<img src='http://cdn.mg.co.za/crop/content/images/2013/12/13/qunuprepdv2883i2e.jpg/676×380/' width='200px' alt='Nelson Mandela‘s funeral was held in Qunu, in the Eastern Cape, on December 15. (Delwyn Verasamy, M&G)’ style=’float:left;padding:5px’ />
(Delwyn Verasamy, M&G) The number of visitors to the Nelson Mandela Museum in Qunu, Eastern Cape, has spiked over the past two weeks, the museum said on Wednesday. “Last year tour guides took two or three visiting groups a day to the sliding stone. Over the past two weeks this number has increased to between 15 and 20,” spokespersonNokuzola Tetani said in a statement. The visitors, both local and foreign, were interested in seeing the historically important sites associated with Mandela. “Such sites included the sliding stone where Mr Mandela used to play, and the ruins of his primary school.” She said the “once sleepy village” was becoming a South African pilgrimage site. Visitors were keen to visit Mandela’s grave, but were not yet allowed to. At present they could see it from a nearby hill. Tetani could not say when the public would be allowed to visit the grave as this depended on the family. The visitor numbers were creating opportunities for the museum’s accredited tour guides, youths from Qunu. “The museum has exposed the guides to a variety of important sites in Qunu and neighbouring villages of Mvezo, Tyalara and Mqhekezweni.” She said the museum was helping to establish a Qunu tourist guide association.
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Nelson Mandela funeral: Live Report
<img src='http://l3.yimg.com/bt/api/res/1.2/ebvxQXGzdFBGIu5prl3UnA–/YXBwaWQ9eW5ld3M7Zmk9ZmlsbDtoPTUyMztweW9mZj0wO3E9NzU7dz03Njg-/http://media.zenfs.com/en_us/News/afp.com/e1f71903f07d58f0990cc5119c8603d776b7cc4e.jpg' width='200px' alt='Winnie Mandela Madikizela (L) and Graca Machel (C) stand by the coffin of Nelson Mandela during his funeral ceremony in Qunu on December 15, 2013′ style=’float:left;padding:5px’ />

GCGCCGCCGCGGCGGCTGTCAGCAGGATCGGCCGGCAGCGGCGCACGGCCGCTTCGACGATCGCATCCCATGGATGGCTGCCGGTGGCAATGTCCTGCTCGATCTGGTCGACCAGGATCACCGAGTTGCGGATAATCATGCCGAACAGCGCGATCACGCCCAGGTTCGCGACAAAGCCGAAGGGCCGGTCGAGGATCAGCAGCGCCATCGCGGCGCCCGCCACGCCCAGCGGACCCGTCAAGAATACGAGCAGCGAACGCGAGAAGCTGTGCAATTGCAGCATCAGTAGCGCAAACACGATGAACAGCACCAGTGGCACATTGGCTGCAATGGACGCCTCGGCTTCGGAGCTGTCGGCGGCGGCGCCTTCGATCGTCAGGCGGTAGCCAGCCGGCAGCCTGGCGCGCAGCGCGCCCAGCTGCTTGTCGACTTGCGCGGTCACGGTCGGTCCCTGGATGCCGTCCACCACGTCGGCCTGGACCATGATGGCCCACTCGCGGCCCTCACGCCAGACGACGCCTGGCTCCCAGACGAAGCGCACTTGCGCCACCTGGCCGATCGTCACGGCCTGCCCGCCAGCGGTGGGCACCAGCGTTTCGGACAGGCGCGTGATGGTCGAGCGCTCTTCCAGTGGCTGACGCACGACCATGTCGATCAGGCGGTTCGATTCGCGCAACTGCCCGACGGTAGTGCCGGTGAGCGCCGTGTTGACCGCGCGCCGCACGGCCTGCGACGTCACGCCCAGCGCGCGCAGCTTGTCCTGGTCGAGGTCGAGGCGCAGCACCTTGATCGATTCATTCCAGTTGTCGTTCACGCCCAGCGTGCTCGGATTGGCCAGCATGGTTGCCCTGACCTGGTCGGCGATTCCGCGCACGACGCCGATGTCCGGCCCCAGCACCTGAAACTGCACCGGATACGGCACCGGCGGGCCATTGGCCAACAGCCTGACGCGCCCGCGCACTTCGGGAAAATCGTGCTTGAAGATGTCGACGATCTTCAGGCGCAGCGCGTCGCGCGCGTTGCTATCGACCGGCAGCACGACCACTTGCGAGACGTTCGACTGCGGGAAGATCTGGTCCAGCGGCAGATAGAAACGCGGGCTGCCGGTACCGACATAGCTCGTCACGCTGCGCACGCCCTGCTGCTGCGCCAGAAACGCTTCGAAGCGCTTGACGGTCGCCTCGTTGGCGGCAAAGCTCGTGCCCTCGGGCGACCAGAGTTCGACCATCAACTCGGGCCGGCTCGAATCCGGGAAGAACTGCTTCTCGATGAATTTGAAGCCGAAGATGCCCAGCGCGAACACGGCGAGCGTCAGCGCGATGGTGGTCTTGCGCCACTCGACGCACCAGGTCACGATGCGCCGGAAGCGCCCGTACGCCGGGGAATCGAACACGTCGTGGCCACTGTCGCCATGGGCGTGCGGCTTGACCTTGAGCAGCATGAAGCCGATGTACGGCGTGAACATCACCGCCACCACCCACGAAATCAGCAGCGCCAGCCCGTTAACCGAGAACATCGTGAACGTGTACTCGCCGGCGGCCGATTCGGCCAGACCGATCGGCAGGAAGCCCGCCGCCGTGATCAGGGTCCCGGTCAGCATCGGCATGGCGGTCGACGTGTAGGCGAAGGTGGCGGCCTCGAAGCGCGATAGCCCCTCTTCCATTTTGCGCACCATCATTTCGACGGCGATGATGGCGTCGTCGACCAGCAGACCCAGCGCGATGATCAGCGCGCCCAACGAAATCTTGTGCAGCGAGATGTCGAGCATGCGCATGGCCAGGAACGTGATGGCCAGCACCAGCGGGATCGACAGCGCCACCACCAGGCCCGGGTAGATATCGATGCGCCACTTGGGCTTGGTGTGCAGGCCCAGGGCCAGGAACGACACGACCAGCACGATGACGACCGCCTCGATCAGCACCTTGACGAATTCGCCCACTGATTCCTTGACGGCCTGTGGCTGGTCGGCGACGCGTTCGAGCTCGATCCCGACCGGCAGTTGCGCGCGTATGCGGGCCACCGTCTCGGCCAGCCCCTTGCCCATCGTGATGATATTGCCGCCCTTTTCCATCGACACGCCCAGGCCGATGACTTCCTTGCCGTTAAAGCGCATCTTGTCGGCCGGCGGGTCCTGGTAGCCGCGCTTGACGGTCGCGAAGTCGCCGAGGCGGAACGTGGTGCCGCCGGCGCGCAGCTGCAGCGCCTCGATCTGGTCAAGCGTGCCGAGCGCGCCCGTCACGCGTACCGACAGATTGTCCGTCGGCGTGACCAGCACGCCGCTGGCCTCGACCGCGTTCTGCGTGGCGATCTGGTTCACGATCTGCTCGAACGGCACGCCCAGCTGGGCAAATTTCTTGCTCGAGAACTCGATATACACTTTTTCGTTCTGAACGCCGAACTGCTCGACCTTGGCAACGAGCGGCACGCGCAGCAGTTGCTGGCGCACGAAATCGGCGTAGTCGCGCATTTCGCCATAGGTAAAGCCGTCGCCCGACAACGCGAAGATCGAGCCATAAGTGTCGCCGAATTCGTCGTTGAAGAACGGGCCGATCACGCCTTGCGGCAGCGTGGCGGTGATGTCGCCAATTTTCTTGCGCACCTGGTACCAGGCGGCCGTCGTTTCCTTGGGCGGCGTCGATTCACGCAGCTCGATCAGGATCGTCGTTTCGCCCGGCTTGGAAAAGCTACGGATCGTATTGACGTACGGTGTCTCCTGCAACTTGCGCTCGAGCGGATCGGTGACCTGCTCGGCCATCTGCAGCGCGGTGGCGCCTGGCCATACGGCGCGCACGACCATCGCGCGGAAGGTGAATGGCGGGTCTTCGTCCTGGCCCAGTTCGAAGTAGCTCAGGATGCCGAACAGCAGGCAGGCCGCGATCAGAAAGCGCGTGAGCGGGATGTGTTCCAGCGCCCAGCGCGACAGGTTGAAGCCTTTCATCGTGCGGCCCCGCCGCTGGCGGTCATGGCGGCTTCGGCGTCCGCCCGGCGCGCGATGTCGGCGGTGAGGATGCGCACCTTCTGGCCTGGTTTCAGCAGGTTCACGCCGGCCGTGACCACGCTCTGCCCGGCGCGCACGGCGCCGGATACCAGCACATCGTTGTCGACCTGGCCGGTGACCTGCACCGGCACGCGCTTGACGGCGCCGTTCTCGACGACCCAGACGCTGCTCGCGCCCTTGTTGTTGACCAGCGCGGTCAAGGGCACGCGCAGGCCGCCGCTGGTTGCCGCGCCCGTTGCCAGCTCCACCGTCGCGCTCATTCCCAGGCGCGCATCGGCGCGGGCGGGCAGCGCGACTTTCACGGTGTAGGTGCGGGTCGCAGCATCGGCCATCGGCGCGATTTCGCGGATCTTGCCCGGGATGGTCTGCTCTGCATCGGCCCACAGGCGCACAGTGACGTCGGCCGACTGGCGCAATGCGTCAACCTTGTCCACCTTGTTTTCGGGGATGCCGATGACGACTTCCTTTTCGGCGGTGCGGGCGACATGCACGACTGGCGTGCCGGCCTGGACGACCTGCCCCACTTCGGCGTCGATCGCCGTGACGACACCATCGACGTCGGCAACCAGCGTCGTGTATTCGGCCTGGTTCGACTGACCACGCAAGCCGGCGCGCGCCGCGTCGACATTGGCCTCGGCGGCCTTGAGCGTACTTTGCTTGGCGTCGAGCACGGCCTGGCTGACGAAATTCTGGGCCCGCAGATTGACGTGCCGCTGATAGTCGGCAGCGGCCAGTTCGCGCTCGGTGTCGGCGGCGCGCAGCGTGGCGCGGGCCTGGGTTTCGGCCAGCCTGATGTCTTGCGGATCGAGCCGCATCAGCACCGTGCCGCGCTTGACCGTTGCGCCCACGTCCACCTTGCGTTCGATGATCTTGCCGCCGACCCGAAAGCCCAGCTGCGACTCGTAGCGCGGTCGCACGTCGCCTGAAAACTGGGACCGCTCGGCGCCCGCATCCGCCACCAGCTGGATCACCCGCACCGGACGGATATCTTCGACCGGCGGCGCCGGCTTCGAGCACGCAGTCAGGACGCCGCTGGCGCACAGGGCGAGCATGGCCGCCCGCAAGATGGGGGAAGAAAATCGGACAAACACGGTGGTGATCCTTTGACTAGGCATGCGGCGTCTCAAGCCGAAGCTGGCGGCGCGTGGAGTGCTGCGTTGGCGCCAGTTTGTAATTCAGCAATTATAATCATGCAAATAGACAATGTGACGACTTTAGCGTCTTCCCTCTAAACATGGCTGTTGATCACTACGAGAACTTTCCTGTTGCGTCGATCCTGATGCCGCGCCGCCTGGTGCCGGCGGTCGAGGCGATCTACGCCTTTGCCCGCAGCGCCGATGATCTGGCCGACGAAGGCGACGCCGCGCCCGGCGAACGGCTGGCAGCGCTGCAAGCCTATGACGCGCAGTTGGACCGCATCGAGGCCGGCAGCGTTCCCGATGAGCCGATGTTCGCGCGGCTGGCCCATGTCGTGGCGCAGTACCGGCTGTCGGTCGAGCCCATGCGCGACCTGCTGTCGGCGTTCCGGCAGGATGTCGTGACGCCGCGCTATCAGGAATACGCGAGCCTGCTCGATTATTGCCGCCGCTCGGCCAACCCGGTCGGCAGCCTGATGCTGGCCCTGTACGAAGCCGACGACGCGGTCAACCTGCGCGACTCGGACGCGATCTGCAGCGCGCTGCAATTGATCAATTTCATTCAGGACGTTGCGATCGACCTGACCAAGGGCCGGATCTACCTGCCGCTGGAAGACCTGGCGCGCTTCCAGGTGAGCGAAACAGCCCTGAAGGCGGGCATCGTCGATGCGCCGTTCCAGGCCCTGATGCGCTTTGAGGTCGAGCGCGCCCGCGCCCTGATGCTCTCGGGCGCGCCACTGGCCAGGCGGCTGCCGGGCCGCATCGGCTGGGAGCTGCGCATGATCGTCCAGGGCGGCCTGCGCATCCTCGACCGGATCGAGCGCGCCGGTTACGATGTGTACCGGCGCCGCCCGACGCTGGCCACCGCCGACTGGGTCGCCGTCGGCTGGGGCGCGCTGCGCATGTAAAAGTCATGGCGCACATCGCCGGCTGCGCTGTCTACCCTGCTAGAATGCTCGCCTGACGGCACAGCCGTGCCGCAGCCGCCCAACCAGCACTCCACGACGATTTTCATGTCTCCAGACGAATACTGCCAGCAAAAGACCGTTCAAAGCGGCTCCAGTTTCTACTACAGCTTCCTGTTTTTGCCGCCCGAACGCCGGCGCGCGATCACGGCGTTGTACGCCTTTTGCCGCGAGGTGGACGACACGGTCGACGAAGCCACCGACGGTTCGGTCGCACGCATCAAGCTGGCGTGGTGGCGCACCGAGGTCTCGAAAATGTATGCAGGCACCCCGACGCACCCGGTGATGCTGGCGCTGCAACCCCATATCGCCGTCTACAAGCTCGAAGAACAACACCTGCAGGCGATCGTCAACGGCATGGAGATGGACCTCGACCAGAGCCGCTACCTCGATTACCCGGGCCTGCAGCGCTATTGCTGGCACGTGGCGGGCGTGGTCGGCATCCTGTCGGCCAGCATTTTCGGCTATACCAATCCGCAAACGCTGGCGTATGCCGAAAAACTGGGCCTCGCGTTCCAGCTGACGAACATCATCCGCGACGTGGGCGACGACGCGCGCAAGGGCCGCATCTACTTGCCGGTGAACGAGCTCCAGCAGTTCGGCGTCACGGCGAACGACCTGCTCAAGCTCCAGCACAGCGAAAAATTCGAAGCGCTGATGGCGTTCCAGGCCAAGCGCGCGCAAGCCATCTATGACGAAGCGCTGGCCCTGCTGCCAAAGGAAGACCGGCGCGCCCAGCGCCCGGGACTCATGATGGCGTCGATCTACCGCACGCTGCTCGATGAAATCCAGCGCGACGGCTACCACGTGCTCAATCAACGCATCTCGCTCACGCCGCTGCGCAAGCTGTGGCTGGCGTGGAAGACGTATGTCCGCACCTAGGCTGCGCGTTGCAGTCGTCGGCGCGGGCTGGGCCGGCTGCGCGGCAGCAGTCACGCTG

Of Winnie, he says: “When the ANC was banned she refused to be silenced and carried on the struggle with amazing bravery. She was persecuted severely for standing by you and for remaining resolute in pursuit of a free, democratic, non-racial, non-sexist and united South Africa.” 0845 GMT: “You offered hope in place of hopelessness,” Zuma says. He adds: “South Africa will continue to rise because we dare not fail you”. 0839 GMT: “Whilst your long walk to freedom has ended in a physical sense, our own journey continues,” Zuma says of Mandela. “We have to take the legacy forward — in doing so we will continue drawing lessons from your very rich and extraordinary life.” ‘WE HAVE TO TAKE THE LEGACY FORWARD’ ZUMA TELLS MEMORIAL 0833 GMT: Zuma calls Mandela “a fountain of wisdom, a pillar of strength and a beacon of hope.” He adds: “Today marks the end of an extraordinary journey that began 95 years ago. It is the end of 95 glorious years of a freedom fighter, a dedicated and humble servant of the people of South Africa.” 0829 GMT: The Qunu crowd is on its feet to sing with Zuma, some holding fists in the air, in that song from the time of the ANC’s struggle against apartheid. 0827 GMT: Zuma starts with a song, leading the mourners in chorus. 0822 GMT: Now South African President Jacob Zuma is up. He was booed at the memorial but gets loud cheers here. British entrepreneur Richard Branson (R) and US TV host Oprah Winfrey attend the funeral ceremony of Before he speaks, a praise-singer takes the stage to introduce the president. 0817 GMT: Kikwete says that when Mandela came to Tanzania in 1962, he had no passport but was given a Tanzanian one which allowed him to travel around the continent. “The ANC found a new home in Tanzania from where it operated, organised, spearhead and executed the armed struggle,” he adds. 0810 GMT: “The people of Tanzania have lost a great friend,” Kikwete says. “People of Tanzania would like you to know that you are not alone, they are with you.
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Thousands crowd roads for Mandela funeral procession
14 in Mthatha, South Africa. (Photo: Chip Somodevilla, Getty Images) Story Highlights Villagers happy to be part of bringing Mandela home to Qunu, where he grew up Mandela’s body will rest in his bedroom in his Qunu home Saturday night White dome-shaped tent is expected to house the 4,500 who will be allowed to attend funeral Sunday SHARE 383 CONNECT 82 TWEET 91 COMMENTEMAILMORE QUNU, South Africa Villagers converged along the sun-kissed roads here Saturday, hoping for a glimpse of Nelson Mandela